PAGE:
Mr. RUTHERFORD. Mr. Brennan, it is not my nature to be diplomatic, but it is very obvious that you do not care to comment on anything except the negative position of a problem that we are sincerely trying to resolve.

It is very apparent that some administrative assistants or public relations people have prepared some pretty astounding statements.

The gentlemen from Pennsylvania has revealed that you have perverted the testimony of one individual in here, which greatly reflects upon the veracity and the objectivity of the rest of the statement that you have submitted.

If you just want to submit your written statement, it is perfectly all right.

We have a problem that we are trying to solve. It is a problem, whether you recognize it or not. We are charged with the responsibility of not only our respective districts but for the country as a whole. We feel that there is a need. As the gentleman from Pennsylvania stated, if these are matters of choice, you propose to eliminate one choice, and that is if a veteran wants to be buried in a national cemetery. You want that eliminated.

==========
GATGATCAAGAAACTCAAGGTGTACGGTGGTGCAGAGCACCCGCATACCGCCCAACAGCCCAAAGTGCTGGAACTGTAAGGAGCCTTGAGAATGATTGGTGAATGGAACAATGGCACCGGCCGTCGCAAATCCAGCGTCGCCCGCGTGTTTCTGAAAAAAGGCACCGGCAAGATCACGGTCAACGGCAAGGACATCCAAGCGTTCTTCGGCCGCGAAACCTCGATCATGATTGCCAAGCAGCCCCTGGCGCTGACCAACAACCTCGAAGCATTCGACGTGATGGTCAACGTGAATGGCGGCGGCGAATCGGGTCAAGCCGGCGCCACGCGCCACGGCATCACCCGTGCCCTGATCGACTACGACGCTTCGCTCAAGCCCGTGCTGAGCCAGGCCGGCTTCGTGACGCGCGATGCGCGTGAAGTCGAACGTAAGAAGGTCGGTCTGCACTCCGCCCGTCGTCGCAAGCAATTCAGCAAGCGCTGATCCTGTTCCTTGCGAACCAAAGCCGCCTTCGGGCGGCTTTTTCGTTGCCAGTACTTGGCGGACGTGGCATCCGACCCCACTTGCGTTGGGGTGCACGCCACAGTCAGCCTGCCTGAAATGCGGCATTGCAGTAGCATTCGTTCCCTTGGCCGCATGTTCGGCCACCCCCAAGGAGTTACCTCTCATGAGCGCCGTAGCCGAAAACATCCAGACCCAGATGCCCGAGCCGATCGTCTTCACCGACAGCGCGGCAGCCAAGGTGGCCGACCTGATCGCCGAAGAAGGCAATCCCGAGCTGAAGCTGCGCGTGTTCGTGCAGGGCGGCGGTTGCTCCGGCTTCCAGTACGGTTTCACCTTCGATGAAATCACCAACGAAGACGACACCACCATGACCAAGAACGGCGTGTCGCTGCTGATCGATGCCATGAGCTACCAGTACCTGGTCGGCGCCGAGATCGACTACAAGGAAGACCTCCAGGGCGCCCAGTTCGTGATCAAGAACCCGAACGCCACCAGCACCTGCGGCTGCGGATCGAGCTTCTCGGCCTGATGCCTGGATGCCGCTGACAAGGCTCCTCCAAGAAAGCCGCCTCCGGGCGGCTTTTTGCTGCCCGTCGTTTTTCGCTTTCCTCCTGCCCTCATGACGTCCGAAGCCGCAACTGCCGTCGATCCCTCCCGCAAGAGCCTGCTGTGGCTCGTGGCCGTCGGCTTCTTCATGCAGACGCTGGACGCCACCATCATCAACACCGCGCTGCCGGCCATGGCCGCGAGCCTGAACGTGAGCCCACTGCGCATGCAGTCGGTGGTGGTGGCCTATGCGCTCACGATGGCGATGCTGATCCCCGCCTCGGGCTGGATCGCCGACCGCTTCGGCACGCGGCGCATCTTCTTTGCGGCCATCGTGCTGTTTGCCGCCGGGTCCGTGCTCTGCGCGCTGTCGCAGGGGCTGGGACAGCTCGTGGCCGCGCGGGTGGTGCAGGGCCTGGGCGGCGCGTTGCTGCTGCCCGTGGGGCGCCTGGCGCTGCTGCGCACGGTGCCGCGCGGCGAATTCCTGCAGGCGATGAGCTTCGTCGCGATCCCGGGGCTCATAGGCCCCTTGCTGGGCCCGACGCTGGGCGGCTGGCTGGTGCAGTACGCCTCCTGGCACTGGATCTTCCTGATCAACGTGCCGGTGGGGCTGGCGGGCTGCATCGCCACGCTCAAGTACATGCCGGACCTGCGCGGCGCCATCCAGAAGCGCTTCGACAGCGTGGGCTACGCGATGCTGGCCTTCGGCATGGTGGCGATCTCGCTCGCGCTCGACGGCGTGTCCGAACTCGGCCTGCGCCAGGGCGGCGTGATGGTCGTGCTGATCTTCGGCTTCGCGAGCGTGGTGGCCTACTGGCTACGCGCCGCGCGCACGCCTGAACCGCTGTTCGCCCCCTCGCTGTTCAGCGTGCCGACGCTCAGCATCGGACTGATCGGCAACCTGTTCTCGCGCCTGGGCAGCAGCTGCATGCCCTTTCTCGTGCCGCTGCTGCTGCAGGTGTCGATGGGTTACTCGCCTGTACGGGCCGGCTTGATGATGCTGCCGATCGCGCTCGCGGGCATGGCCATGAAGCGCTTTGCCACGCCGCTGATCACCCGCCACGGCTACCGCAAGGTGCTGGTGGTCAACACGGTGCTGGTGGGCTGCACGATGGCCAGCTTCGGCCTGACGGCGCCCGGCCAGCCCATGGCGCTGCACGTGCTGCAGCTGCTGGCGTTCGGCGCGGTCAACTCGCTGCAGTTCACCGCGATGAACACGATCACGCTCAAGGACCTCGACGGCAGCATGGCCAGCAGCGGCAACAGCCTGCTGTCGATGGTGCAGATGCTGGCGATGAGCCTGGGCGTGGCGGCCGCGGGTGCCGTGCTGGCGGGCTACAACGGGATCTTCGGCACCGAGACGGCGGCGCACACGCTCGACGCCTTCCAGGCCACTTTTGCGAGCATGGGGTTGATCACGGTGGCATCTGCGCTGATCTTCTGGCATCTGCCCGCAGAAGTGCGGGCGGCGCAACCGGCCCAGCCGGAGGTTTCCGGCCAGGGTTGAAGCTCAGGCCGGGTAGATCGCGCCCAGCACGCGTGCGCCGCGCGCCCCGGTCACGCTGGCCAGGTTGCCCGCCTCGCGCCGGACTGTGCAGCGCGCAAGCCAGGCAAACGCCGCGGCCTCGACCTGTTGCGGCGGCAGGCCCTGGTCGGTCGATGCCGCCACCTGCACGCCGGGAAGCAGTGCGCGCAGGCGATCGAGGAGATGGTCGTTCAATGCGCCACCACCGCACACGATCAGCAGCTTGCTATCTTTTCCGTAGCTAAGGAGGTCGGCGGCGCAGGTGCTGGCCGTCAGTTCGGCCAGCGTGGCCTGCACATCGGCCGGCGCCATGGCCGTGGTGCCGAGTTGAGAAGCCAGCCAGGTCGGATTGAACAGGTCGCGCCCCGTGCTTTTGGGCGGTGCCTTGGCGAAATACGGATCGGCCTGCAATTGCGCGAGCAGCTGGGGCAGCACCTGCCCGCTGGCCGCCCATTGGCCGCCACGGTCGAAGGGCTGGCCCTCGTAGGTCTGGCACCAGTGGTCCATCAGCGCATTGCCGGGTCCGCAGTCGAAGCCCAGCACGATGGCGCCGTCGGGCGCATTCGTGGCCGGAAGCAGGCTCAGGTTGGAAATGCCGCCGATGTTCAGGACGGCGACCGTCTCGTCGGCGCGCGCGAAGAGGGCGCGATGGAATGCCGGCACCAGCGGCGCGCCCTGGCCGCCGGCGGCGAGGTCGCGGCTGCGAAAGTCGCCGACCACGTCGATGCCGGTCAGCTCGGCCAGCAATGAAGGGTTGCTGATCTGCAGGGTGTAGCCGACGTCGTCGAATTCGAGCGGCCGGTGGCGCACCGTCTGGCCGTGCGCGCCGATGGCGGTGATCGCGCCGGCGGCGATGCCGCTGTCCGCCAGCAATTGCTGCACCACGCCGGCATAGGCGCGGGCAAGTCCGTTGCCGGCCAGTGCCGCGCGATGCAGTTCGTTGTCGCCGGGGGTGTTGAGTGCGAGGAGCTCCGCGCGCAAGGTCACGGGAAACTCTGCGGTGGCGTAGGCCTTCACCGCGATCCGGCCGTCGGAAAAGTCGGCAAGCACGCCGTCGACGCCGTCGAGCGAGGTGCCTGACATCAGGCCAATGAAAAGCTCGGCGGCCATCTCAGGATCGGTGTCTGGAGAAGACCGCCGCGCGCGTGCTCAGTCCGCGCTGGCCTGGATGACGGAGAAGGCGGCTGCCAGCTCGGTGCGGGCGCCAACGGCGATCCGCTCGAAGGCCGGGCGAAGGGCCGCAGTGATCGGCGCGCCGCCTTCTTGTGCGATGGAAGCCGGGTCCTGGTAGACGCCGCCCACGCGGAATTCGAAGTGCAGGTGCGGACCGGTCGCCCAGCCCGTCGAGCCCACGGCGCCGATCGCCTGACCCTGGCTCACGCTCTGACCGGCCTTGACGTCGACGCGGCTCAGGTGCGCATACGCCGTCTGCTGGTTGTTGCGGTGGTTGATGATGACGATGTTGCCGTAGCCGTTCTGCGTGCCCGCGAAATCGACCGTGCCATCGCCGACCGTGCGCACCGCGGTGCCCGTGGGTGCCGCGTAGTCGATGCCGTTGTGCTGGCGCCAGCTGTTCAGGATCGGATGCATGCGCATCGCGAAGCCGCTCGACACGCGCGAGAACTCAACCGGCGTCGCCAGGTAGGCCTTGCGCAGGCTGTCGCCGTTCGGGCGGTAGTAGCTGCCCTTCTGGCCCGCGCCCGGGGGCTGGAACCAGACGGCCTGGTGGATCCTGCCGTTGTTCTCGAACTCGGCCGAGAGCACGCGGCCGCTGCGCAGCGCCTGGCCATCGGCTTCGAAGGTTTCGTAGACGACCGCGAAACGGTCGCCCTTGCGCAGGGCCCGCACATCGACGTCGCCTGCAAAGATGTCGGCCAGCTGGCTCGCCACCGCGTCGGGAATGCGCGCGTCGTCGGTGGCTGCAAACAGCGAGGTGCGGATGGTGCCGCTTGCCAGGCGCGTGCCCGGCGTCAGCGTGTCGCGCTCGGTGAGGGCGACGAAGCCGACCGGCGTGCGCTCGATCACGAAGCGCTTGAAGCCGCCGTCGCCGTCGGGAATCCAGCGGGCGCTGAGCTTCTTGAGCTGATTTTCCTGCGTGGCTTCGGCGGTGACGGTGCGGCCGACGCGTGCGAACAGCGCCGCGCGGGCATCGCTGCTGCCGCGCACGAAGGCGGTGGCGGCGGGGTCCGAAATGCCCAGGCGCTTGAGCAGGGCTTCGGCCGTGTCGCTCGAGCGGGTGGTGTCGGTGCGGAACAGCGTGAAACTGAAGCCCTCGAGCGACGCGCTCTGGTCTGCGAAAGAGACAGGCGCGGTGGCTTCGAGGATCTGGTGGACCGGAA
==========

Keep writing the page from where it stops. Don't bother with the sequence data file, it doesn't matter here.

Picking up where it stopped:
So this will help the survivors to eliminate that choice. Then they have a choice between a religious, municipal, or a private cemetery. This cuts it down considerably. I do not feel that you have been exactly helpful to this committee on the problem, or the associations that you represent.

You state, in the municipal cemetery statement, that it is the historical function of local government to bury the veterans. Would you go along with the proposition that those veterans who are buried in a local municipal cemetery waive all Federal benefits, because we do not want to interfere.